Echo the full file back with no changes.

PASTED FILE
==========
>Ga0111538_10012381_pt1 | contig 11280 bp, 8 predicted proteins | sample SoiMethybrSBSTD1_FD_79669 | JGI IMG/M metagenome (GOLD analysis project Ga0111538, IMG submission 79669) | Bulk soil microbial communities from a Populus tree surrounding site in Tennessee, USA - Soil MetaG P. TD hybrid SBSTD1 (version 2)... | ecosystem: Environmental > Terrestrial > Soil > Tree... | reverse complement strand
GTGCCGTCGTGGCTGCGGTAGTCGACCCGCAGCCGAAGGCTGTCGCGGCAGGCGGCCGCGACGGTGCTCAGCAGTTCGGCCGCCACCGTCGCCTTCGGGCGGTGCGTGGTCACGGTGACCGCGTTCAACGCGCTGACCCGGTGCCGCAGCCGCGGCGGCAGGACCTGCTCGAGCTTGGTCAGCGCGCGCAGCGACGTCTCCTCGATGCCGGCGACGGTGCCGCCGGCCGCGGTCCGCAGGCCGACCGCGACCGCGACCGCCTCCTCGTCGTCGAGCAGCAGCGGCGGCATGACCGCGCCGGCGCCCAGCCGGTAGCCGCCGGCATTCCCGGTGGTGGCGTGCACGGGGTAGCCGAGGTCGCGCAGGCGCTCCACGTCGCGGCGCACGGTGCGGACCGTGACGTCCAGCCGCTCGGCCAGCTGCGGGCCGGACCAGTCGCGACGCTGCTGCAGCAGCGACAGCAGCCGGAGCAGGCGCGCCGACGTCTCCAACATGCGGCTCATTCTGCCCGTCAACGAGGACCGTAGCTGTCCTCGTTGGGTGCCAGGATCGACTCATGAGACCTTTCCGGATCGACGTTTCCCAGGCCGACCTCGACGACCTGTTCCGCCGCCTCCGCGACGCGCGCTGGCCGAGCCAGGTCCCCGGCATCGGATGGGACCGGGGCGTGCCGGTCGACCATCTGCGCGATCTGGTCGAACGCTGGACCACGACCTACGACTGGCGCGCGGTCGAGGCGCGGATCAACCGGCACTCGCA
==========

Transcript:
>Ga0111538_10012381_pt1 | contig 11280 bp, 8 predicted proteins | sample SoiMethybrSBSTD1_FD_79669 | JGI IMG/M metagenome (GOLD analysis project Ga0111538, IMG submission 79669) | Bulk soil microbial communities from a Populus tree surrounding site in Tennessee, USA - Soil MetaG P. TD hybrid SBSTD1 (version 2)... | ecosystem: Environmental > Terrestrial > Soil > Tree... | reverse complement strand
GTGCCGTCGTGGCTGCGGTAGTCGACCCGCAGCCGAAGGCTGTCGCGGCAGGCGGCCGCGACGGTGCTCAGCAGTTCGGCCGCCACCGTCGCCTTCGGGCGGTGCGTGGTCACGGTGACCGCGTTCAACGCGCTGACCCGGTGCCGCAGCCGCGGCGGCAGGACCTGCTCGAGCTTGGTCAGCGCGCGCAGCGACGTCTCCTCGATGCCGGCGACGGTGCCGCCGGCCGCGGTCCGCAGGCCGACCGCGACCGCGACCGCCTCCTCGTCGTCGAGCAGCAGCGGCGGCATGACCGCGCCGGCGCCCAGCCGGTAGCCGCCGGCATTCCCGGTGGTGGCGTGCACGGGGTAGCCGAGGTCGCGCAGGCGCTCCACGTCGCGGCGCACGGTGCGGACCGTGACGTCCAGCCGCTCGGCCAGCTGCGGGCCGGACCAGTCGCGACGCTGCTGCAGCAGCGACAGCAGCCGGAGCAGGCGCGCCGACGTCTCCAACATGCGGCTCATTCTGCCCGTCAACGAGGACCGTAGCTGTCCTCGTTGGGTGCCAGGATCGACTCATGAGACCTTTCCGGATCGACGTTTCCCAGGCCGACCTCGACGACCTGTTCCGCCGCCTCCGCGACGCGCGCTGGCCGAGCCAGGTCCCCGGCATCGGATGGGACCGGGGCGTGCCGGTCGACCATCTGCGCGATCTGGTCGAACGCTGGACCACGACCTACGACTGGCGCGCGGTCGAGGCGCGGATCAACCGGCACTCGCA